Still, I hope no one is panicking right now – while I generally agree with the author of the above article (and my spouse) that NASA would be better off spending more time tracking near earth objects, I still think there are better things to worry about than this, if you are not an astrophysicist or amateur astronomer, and can’t do anything about it anyway.  Put it up there with giant tidal waves and supervolcano eruptions in the category of “not my job to worry about.”

But many of the books we read will have far sillier premises (if we do the zombies, for example, I’ll expect you all to have zombie-preparedness kits ready), and most of them function fairly well as models of a kind of preparedness.  And since honestly, the preparations for most crises, likely and unlikely, from peak oil to zombie attacks to epidemics to nuclear holocaust really aren’t that different – there are some refinements, but essentially you need an evacuation plan and the resources to stay put – most of these books offer an exploration of how to get ready and how to respond to an immediate crisis.  So how does this one stand up.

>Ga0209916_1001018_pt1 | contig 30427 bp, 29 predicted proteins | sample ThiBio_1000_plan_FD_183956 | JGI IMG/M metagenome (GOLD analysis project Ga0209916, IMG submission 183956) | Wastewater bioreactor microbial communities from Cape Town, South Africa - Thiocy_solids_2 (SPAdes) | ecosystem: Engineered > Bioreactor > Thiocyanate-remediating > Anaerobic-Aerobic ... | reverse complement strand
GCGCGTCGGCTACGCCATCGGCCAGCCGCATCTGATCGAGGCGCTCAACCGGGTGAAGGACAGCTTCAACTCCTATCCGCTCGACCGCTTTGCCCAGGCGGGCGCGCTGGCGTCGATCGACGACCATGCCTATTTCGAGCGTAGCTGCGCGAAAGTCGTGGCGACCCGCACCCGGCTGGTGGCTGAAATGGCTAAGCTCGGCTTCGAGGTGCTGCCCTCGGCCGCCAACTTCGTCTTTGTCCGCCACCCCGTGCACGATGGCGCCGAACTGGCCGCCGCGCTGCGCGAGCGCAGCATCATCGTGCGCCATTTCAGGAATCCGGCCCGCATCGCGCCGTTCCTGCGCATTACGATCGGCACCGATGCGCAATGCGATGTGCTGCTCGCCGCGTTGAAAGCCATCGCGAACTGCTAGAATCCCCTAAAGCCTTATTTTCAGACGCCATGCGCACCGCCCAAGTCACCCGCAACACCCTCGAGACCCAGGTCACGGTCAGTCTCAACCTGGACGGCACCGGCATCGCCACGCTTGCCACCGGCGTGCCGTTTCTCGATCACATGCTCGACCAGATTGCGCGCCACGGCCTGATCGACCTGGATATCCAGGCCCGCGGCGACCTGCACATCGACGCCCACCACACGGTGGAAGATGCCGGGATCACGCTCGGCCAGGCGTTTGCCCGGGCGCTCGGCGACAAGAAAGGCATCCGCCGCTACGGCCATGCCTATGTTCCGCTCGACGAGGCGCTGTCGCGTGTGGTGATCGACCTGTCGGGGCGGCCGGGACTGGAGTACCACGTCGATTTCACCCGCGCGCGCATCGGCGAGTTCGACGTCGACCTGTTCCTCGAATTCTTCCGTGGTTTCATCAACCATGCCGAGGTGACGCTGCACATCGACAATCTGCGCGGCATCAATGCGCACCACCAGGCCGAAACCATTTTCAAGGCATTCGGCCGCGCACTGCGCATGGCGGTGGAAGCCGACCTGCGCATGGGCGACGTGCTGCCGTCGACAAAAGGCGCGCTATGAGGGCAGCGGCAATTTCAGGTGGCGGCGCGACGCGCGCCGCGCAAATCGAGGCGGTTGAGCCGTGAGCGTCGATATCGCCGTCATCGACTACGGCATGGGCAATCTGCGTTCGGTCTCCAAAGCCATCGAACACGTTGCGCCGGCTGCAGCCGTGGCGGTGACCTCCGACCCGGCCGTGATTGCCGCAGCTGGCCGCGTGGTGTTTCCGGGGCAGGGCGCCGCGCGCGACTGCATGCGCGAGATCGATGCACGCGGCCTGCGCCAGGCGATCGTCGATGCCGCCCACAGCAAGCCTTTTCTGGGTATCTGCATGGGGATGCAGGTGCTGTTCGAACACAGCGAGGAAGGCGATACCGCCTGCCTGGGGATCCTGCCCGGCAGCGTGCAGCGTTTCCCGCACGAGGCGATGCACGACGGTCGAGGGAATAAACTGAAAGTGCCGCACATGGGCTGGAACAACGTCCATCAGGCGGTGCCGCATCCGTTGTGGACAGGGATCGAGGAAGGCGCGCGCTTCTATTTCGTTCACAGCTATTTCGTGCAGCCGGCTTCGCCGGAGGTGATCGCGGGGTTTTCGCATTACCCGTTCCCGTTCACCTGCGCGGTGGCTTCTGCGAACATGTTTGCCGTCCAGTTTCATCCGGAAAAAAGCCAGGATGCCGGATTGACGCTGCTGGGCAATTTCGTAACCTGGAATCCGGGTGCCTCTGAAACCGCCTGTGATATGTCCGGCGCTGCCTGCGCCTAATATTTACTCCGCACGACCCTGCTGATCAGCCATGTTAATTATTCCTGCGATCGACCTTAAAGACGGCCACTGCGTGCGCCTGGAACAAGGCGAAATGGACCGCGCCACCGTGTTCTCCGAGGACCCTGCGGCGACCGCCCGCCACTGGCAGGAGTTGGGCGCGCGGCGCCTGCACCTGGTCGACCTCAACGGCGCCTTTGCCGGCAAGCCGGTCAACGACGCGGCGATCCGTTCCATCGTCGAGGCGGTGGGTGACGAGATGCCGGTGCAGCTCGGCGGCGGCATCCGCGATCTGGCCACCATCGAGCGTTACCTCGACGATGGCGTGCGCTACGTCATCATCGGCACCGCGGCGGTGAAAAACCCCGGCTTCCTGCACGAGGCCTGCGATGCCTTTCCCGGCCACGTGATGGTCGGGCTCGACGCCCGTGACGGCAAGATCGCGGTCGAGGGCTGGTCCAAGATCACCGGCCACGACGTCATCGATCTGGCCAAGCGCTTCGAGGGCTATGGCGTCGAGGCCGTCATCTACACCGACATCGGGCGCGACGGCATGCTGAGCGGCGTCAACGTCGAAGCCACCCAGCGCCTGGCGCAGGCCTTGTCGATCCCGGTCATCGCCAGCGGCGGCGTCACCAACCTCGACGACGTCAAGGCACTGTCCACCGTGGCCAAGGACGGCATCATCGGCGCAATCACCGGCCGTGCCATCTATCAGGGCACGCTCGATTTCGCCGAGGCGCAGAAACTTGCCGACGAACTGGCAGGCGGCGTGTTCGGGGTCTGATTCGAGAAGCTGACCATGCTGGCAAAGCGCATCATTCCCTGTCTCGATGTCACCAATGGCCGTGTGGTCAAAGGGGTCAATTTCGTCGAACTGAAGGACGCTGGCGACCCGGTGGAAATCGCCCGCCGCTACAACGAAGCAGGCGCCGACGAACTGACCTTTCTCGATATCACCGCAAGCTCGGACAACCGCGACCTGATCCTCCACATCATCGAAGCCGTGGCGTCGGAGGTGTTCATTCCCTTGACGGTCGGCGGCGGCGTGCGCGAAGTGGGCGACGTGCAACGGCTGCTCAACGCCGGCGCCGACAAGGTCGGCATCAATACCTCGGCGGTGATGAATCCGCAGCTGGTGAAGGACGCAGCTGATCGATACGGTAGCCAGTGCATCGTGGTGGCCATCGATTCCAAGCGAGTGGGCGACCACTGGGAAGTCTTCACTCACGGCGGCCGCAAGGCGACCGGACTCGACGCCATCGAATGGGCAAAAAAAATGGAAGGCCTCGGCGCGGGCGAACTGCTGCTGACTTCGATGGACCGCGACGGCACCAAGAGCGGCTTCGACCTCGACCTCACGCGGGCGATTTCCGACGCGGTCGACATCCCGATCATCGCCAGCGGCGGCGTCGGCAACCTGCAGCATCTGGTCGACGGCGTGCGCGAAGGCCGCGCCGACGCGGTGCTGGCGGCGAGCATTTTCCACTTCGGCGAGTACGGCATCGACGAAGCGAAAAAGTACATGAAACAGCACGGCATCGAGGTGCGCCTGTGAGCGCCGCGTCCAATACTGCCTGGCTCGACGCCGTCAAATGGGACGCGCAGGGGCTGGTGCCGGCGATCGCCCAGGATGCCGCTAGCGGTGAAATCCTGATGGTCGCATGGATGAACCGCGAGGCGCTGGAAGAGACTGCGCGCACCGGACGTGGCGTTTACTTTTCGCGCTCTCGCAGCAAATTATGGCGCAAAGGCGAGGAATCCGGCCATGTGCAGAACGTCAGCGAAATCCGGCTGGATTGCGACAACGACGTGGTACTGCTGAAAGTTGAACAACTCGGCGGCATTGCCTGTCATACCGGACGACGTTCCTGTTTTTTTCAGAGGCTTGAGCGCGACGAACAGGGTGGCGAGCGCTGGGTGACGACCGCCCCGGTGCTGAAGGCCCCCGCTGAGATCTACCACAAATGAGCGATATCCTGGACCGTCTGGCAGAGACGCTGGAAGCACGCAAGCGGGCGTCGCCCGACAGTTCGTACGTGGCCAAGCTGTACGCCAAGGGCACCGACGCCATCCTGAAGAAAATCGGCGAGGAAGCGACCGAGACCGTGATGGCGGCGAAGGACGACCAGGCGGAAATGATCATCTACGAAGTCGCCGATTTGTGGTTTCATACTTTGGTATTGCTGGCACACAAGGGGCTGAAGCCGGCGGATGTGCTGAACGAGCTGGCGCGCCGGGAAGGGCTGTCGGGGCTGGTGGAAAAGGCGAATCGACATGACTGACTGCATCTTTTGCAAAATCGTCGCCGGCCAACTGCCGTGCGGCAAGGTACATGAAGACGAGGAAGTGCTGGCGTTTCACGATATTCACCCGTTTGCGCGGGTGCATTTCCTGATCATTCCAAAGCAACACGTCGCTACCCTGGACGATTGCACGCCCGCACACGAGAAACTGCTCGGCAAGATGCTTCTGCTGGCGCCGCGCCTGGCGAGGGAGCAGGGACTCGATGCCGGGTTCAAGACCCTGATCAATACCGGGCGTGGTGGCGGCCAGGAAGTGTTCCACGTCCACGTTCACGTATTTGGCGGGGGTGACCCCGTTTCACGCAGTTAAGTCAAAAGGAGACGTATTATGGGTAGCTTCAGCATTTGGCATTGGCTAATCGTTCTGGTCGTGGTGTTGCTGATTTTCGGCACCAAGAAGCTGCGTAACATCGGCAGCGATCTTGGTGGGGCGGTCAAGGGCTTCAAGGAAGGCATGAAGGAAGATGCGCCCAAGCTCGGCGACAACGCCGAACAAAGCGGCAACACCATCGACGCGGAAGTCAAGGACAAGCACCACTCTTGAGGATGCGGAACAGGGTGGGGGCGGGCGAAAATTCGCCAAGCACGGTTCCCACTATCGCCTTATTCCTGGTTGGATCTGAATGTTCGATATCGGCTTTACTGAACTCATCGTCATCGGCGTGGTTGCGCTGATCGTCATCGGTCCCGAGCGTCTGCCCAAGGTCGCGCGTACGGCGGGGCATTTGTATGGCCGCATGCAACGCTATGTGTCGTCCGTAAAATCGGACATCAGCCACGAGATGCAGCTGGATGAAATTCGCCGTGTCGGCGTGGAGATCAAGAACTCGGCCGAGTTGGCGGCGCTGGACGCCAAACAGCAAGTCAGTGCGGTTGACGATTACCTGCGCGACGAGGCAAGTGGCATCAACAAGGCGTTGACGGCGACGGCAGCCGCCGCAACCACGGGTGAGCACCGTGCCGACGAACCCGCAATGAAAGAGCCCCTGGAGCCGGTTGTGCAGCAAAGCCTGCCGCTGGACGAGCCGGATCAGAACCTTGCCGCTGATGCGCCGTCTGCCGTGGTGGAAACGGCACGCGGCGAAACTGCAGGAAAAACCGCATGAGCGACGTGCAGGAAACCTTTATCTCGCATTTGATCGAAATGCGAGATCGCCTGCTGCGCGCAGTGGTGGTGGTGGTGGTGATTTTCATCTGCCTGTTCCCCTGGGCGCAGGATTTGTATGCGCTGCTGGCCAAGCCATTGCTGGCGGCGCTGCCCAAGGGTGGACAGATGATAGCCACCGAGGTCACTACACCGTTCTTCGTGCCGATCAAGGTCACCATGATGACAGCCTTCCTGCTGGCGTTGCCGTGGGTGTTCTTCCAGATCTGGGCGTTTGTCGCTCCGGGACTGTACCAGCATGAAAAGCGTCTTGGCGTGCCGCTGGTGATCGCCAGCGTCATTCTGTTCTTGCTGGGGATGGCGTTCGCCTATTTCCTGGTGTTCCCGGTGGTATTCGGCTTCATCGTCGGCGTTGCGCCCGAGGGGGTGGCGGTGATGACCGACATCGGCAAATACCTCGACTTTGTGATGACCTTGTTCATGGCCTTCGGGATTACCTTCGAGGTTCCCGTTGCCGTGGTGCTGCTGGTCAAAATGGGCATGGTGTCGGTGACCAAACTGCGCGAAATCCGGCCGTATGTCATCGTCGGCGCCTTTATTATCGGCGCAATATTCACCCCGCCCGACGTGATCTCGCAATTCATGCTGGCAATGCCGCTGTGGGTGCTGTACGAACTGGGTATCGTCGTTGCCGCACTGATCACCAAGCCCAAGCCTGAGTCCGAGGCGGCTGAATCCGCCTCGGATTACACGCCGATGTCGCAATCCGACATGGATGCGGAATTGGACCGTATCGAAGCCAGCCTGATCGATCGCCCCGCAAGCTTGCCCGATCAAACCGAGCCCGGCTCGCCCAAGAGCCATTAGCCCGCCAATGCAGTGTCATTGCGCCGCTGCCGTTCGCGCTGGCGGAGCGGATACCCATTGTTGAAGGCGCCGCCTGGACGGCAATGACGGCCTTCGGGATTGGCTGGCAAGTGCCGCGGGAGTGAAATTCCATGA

Our Hero, Harvey (only in the 1970s could Our Hero be named ”Harvey”) gets a little nervous when he thinks about the Hammer falling, and he does try and make some preparations for staying in place - if rather late, odd ones.  But, of course, the book tells us that “them” will begin rioting, looting and murdering not when they are hungry and desperate, but the moment the bad stuff begins.  So Harvey’s rather wise basic precautions turn out not to be all that useful – but Senator Jellison’s do (it helps, if you are planning, to have a compound). 

Harvey decides he and Loretta will survive on beef jerky (btw, don’t follow his instructions – the temps at which he dries them are too low for safety) and vitamins.  I will say, if you are making emergency plans, I’d suggest a vegetable here and there.  He also buys a lot of liquor, which isn’t a bad strategy, but since he knows LA is likely to be underwater, and liquor is in glass and hard to transport, is a bit of a strange choice.  But it goes with the manly themes – beef and whiskey are a man’s survivalism – none of this veggie stuff.